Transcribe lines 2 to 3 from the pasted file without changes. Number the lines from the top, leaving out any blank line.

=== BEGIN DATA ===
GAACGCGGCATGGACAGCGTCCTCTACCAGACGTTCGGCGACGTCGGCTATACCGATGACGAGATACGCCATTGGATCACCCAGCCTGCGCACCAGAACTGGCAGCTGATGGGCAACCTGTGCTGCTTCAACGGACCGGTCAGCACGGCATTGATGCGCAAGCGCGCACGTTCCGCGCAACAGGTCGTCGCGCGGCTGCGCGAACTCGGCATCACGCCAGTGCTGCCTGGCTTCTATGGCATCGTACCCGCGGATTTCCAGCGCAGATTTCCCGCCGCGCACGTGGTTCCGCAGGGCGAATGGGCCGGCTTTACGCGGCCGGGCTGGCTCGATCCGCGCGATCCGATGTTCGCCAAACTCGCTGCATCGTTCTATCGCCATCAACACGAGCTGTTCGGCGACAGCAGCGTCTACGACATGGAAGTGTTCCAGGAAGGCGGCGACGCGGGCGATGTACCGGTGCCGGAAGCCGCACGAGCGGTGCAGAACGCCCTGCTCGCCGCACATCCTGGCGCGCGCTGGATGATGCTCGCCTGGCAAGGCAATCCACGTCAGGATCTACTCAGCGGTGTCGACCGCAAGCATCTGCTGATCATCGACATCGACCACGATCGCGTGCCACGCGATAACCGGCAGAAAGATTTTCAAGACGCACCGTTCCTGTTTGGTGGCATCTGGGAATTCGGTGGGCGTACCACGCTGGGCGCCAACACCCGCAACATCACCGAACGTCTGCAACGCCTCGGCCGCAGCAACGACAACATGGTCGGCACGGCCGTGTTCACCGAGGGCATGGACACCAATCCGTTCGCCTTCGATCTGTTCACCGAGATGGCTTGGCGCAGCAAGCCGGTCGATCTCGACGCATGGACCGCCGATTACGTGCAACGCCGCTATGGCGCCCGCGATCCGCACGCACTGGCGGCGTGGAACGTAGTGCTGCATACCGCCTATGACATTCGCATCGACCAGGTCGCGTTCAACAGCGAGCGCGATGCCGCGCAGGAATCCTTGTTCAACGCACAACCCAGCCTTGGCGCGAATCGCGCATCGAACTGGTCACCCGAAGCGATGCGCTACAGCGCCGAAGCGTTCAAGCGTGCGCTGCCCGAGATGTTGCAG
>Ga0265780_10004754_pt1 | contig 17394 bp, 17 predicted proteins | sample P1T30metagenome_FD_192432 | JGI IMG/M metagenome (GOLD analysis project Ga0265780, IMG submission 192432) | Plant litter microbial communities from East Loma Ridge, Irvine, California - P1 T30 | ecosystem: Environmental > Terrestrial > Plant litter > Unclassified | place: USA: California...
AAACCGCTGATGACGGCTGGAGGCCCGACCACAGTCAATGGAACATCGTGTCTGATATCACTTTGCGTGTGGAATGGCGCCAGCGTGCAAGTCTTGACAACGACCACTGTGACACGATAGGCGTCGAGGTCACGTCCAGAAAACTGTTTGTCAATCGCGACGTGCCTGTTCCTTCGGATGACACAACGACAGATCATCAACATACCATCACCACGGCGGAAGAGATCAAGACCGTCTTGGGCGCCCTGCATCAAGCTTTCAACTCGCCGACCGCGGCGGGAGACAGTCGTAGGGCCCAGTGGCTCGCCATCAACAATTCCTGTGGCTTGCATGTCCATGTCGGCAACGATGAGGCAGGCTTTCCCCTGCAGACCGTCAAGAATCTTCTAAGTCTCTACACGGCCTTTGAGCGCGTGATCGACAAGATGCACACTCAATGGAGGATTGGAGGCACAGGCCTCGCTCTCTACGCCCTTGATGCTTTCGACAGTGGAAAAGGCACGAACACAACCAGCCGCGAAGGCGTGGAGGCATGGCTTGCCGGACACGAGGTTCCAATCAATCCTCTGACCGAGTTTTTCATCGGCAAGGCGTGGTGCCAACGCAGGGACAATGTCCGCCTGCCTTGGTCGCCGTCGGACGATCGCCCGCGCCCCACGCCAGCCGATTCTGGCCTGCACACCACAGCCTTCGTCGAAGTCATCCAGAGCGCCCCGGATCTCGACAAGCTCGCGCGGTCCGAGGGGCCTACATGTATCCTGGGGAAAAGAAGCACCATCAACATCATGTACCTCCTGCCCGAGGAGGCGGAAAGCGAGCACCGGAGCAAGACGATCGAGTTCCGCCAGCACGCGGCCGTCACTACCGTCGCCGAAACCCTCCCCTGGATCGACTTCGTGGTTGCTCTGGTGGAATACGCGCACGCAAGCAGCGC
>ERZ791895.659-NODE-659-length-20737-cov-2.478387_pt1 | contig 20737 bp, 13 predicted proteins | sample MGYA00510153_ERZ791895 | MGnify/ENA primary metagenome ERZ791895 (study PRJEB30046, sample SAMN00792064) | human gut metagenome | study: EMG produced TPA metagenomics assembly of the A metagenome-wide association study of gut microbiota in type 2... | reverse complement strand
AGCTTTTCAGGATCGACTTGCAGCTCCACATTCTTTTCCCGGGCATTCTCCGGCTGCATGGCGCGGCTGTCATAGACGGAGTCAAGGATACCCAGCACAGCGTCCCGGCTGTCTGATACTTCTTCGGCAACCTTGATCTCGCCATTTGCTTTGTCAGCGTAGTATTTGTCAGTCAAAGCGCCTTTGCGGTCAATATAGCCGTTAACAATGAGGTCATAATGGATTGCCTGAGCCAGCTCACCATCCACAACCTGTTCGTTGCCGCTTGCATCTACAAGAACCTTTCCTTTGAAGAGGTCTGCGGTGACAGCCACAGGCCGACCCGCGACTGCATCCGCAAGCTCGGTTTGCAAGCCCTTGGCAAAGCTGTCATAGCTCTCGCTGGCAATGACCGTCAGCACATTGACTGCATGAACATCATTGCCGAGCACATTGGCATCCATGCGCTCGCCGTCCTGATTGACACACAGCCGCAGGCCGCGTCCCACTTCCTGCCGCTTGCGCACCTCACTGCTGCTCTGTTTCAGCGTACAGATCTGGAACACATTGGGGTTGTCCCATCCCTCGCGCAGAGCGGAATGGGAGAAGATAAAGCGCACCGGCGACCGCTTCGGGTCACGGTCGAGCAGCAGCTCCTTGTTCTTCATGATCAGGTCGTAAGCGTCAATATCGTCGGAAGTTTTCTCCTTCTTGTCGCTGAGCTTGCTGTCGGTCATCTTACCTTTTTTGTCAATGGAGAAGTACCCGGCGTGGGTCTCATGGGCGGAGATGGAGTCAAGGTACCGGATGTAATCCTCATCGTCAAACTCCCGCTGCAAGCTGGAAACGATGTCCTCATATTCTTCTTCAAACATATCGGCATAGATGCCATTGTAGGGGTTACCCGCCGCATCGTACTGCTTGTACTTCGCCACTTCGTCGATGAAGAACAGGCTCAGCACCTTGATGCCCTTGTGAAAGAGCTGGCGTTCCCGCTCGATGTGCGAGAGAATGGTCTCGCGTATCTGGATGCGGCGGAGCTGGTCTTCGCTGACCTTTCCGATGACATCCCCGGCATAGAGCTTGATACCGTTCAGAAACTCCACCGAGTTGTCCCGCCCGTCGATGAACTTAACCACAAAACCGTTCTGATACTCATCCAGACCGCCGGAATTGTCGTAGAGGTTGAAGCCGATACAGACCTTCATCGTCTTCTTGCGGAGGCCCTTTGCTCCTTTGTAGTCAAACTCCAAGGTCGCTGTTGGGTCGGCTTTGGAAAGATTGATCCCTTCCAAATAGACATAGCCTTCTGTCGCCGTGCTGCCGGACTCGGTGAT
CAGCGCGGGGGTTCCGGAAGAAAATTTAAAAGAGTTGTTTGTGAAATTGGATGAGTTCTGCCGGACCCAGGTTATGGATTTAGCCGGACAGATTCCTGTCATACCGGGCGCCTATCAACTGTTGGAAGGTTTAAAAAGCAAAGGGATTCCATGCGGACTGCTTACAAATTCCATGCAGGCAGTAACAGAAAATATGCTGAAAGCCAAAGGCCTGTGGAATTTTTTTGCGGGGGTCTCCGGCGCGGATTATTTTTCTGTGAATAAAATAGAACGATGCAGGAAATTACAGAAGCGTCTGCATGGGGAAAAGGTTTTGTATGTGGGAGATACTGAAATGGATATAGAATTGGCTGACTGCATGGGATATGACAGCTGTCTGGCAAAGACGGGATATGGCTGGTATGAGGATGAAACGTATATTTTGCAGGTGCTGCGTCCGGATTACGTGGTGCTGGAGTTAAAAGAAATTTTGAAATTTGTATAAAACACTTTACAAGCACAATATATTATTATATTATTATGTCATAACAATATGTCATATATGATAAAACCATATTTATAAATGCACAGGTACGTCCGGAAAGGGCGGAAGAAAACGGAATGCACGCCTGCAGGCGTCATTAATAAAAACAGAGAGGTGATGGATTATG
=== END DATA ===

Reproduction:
>Ga0265780_10004754_pt1 | contig 17394 bp, 17 predicted proteins | sample P1T30metagenome_FD_192432 | JGI IMG/M metagenome (GOLD analysis project Ga0265780, IMG submission 192432) | Plant litter microbial communities from East Loma Ridge, Irvine, California - P1 T30 | ecosystem: Environmental > Terrestrial > Plant litter > Unclassified | place: USA: California...
AAACCGCTGATGACGGCTGGAGGCCCGACCACAGTCAATGGAACATCGTGTCTGATATCACTTTGCGTGTGGAATGGCGCCAGCGTGCAAGTCTTGACAACGACCACTGTGACACGATAGGCGTCGAGGTCACGTCCAGAAAACTGTTTGTCAATCGCGACGTGCCTGTTCCTTCGGATGACACAACGACAGATCATCAACATACCATCACCACGGCGGAAGAGATCAAGACCGTCTTGGGCGCCCTGCATCAAGCTTTCAACTCGCCGACCGCGGCGGGAGACAGTCGTAGGGCCCAGTGGCTCGCCATCAACAATTCCTGTGGCTTGCATGTCCATGTCGGCAACGATGAGGCAGGCTTTCCCCTGCAGACCGTCAAGAATCTTCTAAGTCTCTACACGGCCTTTGAGCGCGTGATCGACAAGATGCACACTCAATGGAGGATTGGAGGCACAGGCCTCGCTCTCTACGCCCTTGATGCTTTCGACAGTGGAAAAGGCACGAACACAACCAGCCGCGAAGGCGTGGAGGCATGGCTTGCCGGACACGAGGTTCCAATCAATCCTCTGACCGAGTTTTTCATCGGCAAGGCGTGGTGCCAACGCAGGGACAATGTCCGCCTGCCTTGGTCGCCGTCGGACGATCGCCCGCGCCCCACGCCAGCCGATTCTGGCCTGCACACCACAGCCTTCGTCGAAGTCATCCAGAGCGCCCCGGATCTCGACAAGCTCGCGCGGTCCGAGGGGCCTACATGTATCCTGGGGAAAAGAAGCACCATCAACATCATGTACCTCCTGCCCGAGGAGGCGGAAAGCGAGCACCGGAGCAAGACGATCGAGTTCCGCCAGCACGCGGCCGTCACTACCGTCGCCGAAACCCTCCCCTGGATCGACTTCGTGGTTGCTCTGGTGGAATACGCGCACGCAAGCAGCGC